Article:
US Navy Charges Sailor With Setting Fire That Gutted Amphibious Assault Ship in San Diego Harbor
After a misfired rocket set off a 1967 blaze on the carrier USS Forrestal that killed 134 sailors, the US Navy revised its firefighting practices, including wider training on how to fight fires, and changed its weapons storage procedures.
The US Navy has announced that a sailor will soon be charged with starting the fire that damaged the USS Bonhomme Richard beyond repair as it sat anchored in San Diego harbor last year. The blaze was the worst on board a naval vessel at peacetime in more than a century.
“On July 29, charges under the Uniform Code of Military Justice were brought forth against a Navy Sailor in response to evidence found during the criminal investigation into the fire started on USS Bonhomme Richard (LHD 6) on July 12, 2020,” Cmdr. Sean Robertson, a spokesperson for the US Third Fleet, told the San Diego Union-Tribune.
“The sailor was a member of Bonhomme Richard’s crew at the time and is accused of starting the fire,” Robertson said. He did not give the sailor’s name.
According to the paper, a sailor was also detained by the Navy last August at Marine Corps Air Station Miramar in connection with the fire, but was unclear if it was the same sailor now charged.
The fire is believed to have started in the ship’s lower decks, in a vehicle storage area used for holding ground vehicles prior to being loaded on an amphibious landing craft, but the Navy has still said very little about its genesis. It quickly spread, engulfing the ship and burning for four days before being extinguished.
No one was killed in the fire, but 63 people were injured.
According to the Navy Times, temperatures inside the ship reached 1,000 degrees Fahrenheit (538 degrees Celsius). The fire extensively damaged the lower levels of the ship, its mast, command island, and flight deck. The smoldering ruin was left with buckled aluminum superstructure and listing to her starboard side, still tied up at the docks.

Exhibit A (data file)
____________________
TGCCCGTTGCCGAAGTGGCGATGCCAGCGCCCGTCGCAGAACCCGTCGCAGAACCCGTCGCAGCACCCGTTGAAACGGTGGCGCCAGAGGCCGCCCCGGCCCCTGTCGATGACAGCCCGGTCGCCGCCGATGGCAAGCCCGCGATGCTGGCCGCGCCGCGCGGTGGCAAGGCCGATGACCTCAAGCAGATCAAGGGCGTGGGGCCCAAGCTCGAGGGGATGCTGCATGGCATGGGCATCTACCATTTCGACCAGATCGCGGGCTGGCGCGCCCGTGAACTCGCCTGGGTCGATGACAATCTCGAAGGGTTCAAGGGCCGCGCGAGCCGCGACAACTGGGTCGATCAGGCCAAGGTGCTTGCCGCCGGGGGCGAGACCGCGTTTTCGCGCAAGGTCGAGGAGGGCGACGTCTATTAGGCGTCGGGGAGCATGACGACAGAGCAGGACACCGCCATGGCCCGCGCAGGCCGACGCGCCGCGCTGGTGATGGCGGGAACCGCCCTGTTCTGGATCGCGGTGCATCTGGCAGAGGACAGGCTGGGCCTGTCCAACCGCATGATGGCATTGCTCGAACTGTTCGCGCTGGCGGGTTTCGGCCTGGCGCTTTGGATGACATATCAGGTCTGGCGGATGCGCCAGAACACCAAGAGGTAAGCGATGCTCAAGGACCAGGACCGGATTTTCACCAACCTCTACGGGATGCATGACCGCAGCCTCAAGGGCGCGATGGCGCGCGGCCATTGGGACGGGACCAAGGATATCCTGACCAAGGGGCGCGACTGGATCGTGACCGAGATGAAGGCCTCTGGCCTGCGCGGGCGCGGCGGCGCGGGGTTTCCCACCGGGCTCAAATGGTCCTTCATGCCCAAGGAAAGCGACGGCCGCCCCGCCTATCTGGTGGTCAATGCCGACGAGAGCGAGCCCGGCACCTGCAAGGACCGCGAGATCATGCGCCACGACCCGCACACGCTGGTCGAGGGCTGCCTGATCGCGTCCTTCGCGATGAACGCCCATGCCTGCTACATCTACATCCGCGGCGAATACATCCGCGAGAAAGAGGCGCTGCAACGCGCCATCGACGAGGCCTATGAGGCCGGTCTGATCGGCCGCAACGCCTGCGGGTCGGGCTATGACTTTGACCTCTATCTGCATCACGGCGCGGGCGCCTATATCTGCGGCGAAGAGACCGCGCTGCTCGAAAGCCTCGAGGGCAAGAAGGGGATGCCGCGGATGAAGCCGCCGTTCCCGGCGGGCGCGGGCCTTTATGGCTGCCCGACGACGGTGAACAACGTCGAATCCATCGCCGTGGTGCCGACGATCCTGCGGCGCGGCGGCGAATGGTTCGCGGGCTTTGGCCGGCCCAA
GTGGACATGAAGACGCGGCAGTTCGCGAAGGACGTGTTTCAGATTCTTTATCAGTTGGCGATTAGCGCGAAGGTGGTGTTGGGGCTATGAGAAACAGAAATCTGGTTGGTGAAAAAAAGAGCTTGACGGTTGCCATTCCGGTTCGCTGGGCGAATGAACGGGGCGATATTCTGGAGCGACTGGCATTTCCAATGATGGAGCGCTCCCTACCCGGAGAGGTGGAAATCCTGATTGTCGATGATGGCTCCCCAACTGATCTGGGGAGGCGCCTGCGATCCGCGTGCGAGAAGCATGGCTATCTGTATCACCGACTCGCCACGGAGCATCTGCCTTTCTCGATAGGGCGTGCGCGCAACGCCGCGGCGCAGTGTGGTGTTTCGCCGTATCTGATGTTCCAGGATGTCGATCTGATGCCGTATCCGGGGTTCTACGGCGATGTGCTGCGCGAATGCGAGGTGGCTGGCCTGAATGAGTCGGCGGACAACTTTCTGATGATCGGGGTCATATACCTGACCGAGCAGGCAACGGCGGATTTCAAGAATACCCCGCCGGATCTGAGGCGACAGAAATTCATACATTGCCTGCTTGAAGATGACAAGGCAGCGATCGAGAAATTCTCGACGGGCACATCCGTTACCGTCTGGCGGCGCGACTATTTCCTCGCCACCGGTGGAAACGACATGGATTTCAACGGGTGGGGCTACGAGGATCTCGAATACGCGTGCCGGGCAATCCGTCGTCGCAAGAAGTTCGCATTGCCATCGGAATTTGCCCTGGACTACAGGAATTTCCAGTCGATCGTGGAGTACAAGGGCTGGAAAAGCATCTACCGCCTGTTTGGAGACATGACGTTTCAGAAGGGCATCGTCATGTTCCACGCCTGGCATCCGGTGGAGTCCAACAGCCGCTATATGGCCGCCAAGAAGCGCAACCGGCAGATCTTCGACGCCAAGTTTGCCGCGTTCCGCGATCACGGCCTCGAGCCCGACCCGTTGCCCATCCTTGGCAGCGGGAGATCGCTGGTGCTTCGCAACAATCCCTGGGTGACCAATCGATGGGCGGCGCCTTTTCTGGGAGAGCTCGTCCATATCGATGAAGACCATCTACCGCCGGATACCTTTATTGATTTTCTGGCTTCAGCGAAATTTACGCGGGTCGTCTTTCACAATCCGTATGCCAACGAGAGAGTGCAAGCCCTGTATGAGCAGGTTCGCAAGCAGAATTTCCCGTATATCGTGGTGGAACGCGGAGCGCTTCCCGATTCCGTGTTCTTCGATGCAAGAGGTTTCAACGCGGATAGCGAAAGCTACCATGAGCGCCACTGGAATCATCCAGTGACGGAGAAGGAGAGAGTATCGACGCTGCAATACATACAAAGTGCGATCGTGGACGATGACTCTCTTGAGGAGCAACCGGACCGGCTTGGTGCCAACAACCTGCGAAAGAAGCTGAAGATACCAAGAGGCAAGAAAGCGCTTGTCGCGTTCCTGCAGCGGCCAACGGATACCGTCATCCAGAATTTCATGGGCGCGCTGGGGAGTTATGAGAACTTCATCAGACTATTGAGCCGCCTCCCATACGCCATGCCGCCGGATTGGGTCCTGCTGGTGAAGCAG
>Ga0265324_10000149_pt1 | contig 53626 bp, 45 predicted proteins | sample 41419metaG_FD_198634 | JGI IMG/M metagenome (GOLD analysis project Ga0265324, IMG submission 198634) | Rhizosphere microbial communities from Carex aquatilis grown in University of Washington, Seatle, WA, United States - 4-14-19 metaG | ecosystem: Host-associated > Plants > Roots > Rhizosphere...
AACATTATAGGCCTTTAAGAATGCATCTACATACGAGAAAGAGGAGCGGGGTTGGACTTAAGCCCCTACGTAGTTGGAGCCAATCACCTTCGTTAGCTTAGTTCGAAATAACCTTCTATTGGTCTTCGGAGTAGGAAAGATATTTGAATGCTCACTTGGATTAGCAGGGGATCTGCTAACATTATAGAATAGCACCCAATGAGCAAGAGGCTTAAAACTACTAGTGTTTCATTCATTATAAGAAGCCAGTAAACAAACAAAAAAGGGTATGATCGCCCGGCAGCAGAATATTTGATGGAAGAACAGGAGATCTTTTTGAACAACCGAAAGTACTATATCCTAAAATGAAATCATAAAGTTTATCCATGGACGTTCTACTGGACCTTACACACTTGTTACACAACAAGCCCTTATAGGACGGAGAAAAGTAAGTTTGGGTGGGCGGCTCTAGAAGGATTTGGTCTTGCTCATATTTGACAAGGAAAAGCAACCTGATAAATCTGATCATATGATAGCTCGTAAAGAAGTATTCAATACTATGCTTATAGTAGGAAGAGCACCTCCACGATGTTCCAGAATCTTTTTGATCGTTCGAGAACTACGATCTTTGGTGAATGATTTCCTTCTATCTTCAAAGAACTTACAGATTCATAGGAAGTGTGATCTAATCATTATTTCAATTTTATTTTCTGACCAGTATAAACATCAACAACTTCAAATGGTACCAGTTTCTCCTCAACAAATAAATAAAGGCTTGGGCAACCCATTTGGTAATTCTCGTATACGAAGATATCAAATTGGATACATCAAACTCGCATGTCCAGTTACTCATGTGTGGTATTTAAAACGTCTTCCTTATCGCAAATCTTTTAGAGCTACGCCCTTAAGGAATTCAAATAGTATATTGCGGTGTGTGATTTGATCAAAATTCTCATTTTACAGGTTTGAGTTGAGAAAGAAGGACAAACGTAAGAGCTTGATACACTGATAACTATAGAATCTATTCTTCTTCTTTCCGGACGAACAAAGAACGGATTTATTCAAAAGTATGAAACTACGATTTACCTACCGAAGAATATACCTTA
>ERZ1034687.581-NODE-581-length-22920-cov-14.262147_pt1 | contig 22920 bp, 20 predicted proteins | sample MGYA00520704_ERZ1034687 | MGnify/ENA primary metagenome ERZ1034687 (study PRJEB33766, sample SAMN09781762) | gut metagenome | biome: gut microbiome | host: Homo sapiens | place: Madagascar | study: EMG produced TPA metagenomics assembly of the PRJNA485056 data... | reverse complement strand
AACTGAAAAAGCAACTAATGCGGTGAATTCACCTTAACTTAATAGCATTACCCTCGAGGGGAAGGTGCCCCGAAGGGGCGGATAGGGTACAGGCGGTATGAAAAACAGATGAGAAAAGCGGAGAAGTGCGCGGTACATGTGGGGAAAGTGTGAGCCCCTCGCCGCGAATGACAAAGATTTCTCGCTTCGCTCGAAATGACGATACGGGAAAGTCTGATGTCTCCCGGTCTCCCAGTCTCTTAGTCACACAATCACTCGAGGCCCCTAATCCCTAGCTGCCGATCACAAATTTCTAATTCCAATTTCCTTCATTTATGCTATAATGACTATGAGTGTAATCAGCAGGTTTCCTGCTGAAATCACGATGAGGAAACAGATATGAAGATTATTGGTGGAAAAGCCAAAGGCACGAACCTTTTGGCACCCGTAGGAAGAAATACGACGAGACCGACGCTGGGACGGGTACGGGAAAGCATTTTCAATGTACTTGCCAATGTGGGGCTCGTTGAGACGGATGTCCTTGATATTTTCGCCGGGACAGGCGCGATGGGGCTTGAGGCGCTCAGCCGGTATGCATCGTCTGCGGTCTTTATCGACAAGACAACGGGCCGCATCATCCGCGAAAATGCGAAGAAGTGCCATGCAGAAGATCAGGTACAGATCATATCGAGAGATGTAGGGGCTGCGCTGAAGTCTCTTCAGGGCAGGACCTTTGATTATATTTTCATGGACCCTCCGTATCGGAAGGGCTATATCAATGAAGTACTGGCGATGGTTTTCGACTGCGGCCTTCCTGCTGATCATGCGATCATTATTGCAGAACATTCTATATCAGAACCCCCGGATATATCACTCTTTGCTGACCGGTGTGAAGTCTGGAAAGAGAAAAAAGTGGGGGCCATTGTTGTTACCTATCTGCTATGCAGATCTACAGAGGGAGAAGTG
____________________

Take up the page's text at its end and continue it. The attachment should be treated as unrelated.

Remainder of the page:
The fire erupted just after the Bonhomme Richard had spent two years in port receiving $250 million in upgrades that would have allowed it to operate F-35B Joint Strike Fighters from its flight deck.
The Wasp-class warship, part aircraft carrier and part amphibious landing dock, was roughly the size of a World War II-era fleet carrier and could carry several dozen helicopters and vertical-takeoff-and-landing jets, as well as several thousand US Marines and their associated landing equipment.
© Mass Communication Specialist Seaman Jeffrey F. YaleContractors with Naval Sea Systems Command (NAVSEA) work to remove the aft mast aboard the amphibious assault ship USS Bonhomme Richard (LHD-6).
Contractors with Naval Sea Systems Command (NAVSEA) work to remove the aft mast aboard the amphibious assault ship USS Bonhomme Richard (LHD-6).
In November, the Navy decided that the damage was so extensive it would cost between $2.5 and $3.2 billion and take between five and seven years to fully repair, so it elected to retire the 22-year-old warship and scrap it. A new warship of a similar class would cost just $3 billion by comparison. They also considered converting the Bonhomme Richard into a hospital ship, but found it would cost $1 billion and the same amount of time. Scrapping it, by contrast, will cost just $30 million.
The loss has put a damper on the Pentagon’s implementation of the “lightning carrier” concept, whereby its Wasp-class and America-class amphibious assault ships switched out most of their helicopters for F-35Bs and deployed effectively as additional aircraft carriers supplementing its fleet of 11 larger super carriers. Just a handful have received the special upgrades the Bonhomme Richard had, meaning the Navy is now well behind its timetable.